Jean Vanier awarded the Templeton Prize
Jean Vanier, founder of L’Arche, a revolutionary international network of communities where people with and without intellectual disabilities live and work together as peers, has won the 2015 Templeton Prize.
L’Arche fosters two-way relationships where those who help are transformed by those they encounter. Jean Vanier discovered that those people society typically considers the weakest enable the strong to recognise and welcome their own vulnerability.
Vanier, 86, supports a culture of belonging and social justice. He encourages and nurtures dialogue and unity among Christians, Hindus, Jews, Muslims and other faiths through lectures, conferences and retreats around the world. Works include more than 30 books translated into 29 languages.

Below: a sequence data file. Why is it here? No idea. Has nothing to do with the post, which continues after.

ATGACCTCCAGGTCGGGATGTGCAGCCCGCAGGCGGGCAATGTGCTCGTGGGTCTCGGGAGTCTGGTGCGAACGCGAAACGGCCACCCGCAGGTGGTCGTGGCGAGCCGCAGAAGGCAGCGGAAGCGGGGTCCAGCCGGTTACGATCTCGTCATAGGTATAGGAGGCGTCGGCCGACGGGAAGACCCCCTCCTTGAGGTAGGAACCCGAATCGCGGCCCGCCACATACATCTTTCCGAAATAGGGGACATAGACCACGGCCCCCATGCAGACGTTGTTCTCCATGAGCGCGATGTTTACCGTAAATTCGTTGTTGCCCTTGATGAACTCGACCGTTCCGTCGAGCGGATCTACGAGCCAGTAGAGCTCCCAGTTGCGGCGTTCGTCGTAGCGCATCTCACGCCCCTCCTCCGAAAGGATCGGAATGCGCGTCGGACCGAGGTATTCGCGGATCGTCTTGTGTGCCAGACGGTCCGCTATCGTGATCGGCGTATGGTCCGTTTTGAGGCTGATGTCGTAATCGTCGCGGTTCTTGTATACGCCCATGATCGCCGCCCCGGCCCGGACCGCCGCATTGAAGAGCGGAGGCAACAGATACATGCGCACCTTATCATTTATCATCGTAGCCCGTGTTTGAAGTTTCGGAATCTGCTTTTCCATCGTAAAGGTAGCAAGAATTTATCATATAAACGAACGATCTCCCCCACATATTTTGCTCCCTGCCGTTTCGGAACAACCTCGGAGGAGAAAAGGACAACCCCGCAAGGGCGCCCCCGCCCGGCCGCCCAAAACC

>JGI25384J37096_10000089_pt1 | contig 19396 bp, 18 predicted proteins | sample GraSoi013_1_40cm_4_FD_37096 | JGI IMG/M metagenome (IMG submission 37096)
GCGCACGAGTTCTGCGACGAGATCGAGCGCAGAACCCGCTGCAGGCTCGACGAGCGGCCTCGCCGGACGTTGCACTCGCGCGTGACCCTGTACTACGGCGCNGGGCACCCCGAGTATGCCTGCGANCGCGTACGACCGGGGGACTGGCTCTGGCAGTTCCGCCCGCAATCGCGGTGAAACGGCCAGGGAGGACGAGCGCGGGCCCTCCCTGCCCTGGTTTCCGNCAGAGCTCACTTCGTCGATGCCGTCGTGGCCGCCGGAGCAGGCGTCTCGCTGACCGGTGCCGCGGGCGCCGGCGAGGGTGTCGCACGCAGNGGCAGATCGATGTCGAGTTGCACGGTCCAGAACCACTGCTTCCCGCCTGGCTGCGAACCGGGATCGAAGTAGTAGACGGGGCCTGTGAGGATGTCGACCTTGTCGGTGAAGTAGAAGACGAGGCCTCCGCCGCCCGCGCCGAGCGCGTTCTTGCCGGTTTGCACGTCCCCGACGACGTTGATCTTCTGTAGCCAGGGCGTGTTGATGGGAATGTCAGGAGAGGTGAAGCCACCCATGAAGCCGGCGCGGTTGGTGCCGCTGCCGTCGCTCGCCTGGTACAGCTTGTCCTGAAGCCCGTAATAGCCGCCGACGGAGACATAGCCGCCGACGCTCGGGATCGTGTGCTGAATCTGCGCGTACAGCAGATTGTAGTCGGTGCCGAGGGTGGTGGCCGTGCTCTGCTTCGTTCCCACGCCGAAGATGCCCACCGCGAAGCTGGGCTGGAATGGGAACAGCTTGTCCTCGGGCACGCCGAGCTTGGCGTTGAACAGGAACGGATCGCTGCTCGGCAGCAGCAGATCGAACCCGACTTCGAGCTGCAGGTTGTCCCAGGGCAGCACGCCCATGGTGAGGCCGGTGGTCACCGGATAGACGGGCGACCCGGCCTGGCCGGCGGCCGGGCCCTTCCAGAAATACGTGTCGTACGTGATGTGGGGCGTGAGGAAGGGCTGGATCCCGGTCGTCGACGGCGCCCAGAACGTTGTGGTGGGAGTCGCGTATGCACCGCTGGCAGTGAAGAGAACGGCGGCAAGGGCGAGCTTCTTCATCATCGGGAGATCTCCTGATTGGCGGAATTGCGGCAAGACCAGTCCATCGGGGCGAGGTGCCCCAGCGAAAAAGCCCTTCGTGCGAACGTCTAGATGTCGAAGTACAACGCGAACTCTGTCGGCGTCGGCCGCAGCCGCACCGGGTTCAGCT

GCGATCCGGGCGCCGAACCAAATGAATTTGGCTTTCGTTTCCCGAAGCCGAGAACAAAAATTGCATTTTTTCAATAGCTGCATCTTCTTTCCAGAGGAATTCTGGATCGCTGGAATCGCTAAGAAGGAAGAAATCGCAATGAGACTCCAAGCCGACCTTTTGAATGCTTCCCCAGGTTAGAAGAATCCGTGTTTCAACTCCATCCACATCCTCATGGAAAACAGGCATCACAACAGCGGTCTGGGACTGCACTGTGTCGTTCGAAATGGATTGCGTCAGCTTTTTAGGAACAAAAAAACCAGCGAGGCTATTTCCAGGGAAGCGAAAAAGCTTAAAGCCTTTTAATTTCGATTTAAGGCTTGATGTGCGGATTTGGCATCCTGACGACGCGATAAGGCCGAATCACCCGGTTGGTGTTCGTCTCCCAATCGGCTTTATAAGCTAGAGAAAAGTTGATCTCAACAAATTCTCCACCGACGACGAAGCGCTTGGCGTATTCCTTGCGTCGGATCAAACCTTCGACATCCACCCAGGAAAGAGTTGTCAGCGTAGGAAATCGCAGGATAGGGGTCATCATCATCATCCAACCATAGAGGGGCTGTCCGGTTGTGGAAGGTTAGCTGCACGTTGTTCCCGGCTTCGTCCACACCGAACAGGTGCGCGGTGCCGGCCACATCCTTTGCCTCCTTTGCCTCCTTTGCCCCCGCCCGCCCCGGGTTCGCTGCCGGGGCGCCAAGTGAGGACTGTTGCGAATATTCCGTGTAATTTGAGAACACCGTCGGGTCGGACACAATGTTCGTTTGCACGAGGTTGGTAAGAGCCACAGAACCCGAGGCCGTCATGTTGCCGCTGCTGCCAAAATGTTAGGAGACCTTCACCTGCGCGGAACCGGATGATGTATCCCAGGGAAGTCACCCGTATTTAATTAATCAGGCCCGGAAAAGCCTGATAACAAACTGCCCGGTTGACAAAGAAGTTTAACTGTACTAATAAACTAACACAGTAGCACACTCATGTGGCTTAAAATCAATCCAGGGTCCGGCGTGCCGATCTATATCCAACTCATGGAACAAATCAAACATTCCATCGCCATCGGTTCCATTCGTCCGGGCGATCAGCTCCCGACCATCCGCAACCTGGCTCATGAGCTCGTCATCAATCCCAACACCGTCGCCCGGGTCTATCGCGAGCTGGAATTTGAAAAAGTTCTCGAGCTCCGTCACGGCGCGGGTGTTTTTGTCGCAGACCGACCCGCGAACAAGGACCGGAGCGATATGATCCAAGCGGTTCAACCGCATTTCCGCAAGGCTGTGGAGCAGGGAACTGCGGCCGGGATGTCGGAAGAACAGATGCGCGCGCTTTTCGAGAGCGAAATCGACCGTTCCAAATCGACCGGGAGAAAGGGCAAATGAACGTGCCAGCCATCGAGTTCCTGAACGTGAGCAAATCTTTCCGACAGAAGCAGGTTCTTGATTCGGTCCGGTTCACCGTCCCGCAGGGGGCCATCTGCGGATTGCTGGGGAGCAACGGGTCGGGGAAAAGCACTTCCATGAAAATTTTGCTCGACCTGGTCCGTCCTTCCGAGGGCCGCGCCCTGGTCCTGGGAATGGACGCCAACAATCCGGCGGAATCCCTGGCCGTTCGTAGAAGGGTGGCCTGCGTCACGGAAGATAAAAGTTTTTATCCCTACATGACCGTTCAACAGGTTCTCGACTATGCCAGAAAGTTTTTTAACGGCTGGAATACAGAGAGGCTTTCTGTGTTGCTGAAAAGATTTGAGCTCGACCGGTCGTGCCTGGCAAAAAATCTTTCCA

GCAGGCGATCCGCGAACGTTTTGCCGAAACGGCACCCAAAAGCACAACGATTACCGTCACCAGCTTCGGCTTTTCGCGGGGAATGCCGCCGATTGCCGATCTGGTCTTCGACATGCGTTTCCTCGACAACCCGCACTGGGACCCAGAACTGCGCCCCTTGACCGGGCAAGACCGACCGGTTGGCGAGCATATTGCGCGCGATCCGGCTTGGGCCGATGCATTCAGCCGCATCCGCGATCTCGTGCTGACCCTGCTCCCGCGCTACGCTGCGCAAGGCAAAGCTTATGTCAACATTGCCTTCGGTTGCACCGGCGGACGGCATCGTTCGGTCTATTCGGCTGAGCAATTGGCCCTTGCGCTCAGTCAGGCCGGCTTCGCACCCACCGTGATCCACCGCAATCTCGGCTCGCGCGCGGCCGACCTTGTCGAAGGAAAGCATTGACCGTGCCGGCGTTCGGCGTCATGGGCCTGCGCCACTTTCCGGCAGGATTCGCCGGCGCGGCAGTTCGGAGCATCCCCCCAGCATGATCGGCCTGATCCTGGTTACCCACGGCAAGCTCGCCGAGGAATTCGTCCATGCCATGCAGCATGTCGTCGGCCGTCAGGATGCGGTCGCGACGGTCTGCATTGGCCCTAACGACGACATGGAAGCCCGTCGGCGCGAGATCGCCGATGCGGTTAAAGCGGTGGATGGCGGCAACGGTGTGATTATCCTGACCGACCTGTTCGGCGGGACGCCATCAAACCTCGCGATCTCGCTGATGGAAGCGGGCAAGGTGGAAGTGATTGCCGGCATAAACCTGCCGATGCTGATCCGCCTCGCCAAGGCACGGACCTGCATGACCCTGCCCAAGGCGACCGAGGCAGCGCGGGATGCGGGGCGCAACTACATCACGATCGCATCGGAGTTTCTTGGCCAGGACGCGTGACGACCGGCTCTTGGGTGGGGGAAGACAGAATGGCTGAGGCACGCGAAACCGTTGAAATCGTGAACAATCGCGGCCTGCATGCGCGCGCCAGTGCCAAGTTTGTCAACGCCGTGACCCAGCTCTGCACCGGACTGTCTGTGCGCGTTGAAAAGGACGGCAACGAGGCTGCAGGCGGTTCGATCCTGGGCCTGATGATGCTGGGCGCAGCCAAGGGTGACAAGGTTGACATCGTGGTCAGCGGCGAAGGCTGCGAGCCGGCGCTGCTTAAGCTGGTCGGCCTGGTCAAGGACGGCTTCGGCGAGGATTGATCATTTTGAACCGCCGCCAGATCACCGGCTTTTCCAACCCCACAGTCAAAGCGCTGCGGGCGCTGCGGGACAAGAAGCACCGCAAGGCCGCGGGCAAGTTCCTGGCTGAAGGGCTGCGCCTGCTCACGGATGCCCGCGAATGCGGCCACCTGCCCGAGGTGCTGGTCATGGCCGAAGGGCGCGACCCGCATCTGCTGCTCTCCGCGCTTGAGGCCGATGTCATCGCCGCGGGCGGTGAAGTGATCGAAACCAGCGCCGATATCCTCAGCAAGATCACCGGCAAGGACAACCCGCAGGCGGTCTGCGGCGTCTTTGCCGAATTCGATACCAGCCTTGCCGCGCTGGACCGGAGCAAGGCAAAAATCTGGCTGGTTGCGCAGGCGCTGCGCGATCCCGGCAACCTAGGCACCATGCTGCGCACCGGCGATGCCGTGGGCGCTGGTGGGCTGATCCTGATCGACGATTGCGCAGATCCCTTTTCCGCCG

Valued at £1.1 million, the Templeton Prize is one of the world’s largest annual awards given to an individual and honours a living person who has made an exceptional contribution to affirming life’s spiritual dimension.
The Prize will be awarded on 18th May at the church of St Martin-in-the-Fields, London.
Established in 1972 by the late global investor and philanthropist Sir John Templeton, the Templeton Prize is a cornerstone of the John Templeton Foundation’s international efforts to serve as a philanthropic catalyst for discoveries relating to the ‘Big Questions’ of human purpose and ultimate reality.